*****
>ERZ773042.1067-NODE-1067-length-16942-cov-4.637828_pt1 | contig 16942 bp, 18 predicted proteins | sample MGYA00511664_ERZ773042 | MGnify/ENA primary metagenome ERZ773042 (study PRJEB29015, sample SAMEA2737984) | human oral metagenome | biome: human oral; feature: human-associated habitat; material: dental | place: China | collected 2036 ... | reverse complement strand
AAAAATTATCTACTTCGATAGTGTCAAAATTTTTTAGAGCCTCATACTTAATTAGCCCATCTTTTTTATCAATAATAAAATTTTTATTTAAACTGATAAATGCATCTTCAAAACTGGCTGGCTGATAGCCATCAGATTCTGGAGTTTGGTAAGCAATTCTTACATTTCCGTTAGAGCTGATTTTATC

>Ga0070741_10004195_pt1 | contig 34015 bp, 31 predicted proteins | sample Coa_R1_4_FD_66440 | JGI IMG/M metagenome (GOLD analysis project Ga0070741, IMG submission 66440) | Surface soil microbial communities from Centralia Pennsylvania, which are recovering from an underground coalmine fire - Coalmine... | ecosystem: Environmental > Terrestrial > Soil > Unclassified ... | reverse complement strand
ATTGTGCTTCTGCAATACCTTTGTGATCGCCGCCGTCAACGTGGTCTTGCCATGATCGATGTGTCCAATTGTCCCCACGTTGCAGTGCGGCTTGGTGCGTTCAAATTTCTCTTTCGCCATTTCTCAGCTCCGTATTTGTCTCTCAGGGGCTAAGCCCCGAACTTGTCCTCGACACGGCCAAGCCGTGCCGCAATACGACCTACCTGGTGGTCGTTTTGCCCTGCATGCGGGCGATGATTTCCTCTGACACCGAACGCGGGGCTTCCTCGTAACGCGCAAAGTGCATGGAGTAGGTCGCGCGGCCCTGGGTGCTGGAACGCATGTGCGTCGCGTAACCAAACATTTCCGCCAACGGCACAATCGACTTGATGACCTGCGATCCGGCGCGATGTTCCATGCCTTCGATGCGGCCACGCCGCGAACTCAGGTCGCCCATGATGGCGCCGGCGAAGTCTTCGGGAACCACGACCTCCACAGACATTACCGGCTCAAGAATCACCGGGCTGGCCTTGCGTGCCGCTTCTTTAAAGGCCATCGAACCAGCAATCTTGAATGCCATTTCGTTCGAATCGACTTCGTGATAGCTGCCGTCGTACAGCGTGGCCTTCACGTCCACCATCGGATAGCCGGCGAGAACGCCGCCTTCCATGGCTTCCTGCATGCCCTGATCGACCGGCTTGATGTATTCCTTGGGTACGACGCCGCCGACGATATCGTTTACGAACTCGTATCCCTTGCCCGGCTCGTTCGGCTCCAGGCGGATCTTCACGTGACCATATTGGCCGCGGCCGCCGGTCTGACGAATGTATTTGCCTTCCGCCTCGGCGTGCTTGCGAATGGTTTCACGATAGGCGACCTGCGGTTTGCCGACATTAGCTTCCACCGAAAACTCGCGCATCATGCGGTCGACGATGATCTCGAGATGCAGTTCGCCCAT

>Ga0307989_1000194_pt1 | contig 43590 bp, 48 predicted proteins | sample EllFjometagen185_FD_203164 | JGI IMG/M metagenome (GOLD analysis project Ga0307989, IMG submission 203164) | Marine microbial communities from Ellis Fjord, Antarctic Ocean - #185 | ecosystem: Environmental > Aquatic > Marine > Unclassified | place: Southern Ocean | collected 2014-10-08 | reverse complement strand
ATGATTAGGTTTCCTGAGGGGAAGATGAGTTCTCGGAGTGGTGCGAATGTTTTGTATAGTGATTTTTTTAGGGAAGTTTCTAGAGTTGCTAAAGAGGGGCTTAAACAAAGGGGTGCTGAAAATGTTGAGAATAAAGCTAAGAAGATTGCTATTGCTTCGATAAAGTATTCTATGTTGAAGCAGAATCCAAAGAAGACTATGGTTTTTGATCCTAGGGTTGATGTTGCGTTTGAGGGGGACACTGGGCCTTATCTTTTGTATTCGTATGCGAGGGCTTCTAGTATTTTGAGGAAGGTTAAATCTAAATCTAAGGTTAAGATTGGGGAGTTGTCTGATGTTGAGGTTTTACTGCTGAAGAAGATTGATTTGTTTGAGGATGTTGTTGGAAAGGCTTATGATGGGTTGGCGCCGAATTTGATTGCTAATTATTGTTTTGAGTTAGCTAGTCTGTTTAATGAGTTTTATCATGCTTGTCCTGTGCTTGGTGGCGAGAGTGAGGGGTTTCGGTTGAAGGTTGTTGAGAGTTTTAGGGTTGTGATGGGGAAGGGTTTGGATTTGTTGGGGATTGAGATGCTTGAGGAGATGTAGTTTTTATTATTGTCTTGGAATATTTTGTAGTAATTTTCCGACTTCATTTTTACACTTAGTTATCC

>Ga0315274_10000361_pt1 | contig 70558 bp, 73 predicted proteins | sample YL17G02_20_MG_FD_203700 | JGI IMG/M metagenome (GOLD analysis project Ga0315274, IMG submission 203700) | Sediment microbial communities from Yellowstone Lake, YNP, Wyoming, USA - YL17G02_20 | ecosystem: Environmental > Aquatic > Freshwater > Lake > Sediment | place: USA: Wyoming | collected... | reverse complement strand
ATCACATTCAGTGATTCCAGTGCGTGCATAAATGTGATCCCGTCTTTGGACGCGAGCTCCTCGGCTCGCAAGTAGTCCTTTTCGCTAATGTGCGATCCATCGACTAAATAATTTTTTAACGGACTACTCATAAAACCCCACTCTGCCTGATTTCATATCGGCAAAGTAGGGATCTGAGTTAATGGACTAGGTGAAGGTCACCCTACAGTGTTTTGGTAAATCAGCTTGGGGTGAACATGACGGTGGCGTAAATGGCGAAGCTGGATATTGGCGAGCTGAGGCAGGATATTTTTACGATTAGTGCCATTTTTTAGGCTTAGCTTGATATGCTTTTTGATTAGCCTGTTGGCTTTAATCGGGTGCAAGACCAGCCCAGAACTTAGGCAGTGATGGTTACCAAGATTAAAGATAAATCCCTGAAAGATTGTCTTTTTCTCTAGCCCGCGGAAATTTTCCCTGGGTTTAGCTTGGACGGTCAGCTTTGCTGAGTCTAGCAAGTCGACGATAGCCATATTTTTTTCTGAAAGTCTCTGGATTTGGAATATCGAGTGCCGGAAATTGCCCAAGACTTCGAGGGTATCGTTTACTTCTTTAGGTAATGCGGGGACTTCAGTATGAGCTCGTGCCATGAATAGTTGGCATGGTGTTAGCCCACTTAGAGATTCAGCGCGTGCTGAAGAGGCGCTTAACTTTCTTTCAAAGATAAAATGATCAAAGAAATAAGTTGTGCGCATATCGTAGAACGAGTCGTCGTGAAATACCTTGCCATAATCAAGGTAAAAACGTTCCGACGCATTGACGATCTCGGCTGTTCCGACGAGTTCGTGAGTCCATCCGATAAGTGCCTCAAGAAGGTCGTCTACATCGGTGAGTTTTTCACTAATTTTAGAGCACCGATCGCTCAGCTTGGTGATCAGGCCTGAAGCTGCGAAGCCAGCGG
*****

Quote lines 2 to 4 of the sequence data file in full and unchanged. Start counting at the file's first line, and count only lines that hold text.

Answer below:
AAAAATTATCTACTTCGATAGTGTCAAAATTTTTTAGAGCCTCATACTTAATTAGCCCATCTTTTTTATCAATAATAAAATTTTTATTTAAACTGATAAATGCATCTTCAAAACTGGCTGGCTGATAGCCATCAGATTCTGGAGTTTGGTAAGCAATTCTTACATTTCCGTTAGAGCTGATTTTATC

>Ga0070741_10004195_pt1 | contig 34015 bp, 31 predicted proteins | sample Coa_R1_4_FD_66440 | JGI IMG/M metagenome (GOLD analysis project Ga0070741, IMG submission 66440) | Surface soil microbial communities from Centralia Pennsylvania, which are recovering from an underground coalmine fire - Coalmine... | ecosystem: Environmental > Terrestrial > Soil > Unclassified ... | reverse complement strand
ATTGTGCTTCTGCAATACCTTTGTGATCGCCGCCGTCAACGTGGTCTTGCCATGATCGATGTGTCCAATTGTCCCCACGTTGCAGTGCGGCTTGGTGCGTTCAAATTTCTCTTTCGCCATTTCTCAGCTCCGTATTTGTCTCTCAGGGGCTAAGCCCCGAACTTGTCCTCGACACGGCCAAGCCGTGCCGCAATACGACCTACCTGGTGGTCGTTTTGCCCTGCATGCGGGCGATGATTTCCTCTGACACCGAACGCGGGGCTTCCTCGTAACGCGCAAAGTGCATGGAGTAGGTCGCGCGGCCCTGGGTGCTGGAACGCATGTGCGTCGCGTAACCAAACATTTCCGCCAACGGCACAATCGACTTGATGACCTGCGATCCGGCGCGATGTTCCATGCCTTCGATGCGGCCACGCCGCGAACTCAGGTCGCCCATGATGGCGCCGGCGAAGTCTTCGGGAACCACGACCTCCACAGACATTACCGGCTCAAGAATCACCGGGCTGGCCTTGCGTGCCGCTTCTTTAAAGGCCATCGAACCAGCAATCTTGAATGCCATTTCGTTCGAATCGACTTCGTGATAGCTGCCGTCGTACAGCGTGGCCTTCACGTCCACCATCGGATAGCCGGCGAGAACGCCGCCTTCCATGGCTTCCTGCATGCCCTGATCGACCGGCTTGATGTATTCCTTGGGTACGACGCCGCCGACGATATCGTTTACGAACTCGTATCCCTTGCCCGGCTCGTTCGGCTCCAGGCGGATCTTCACGTGACCATATTGGCCGCGGCCGCCGGTCTGACGAATGTATTTGCCTTCCGCCTCGGCGTGCTTGCGAATGGTTTCACGATAGGCGACCTGCGGTTTGCCGACATTAGCTTCCACCGAAAACTCGCGCATCATGCGGTCGACGATGATCTCGAGATGCAGTTCGCCCAT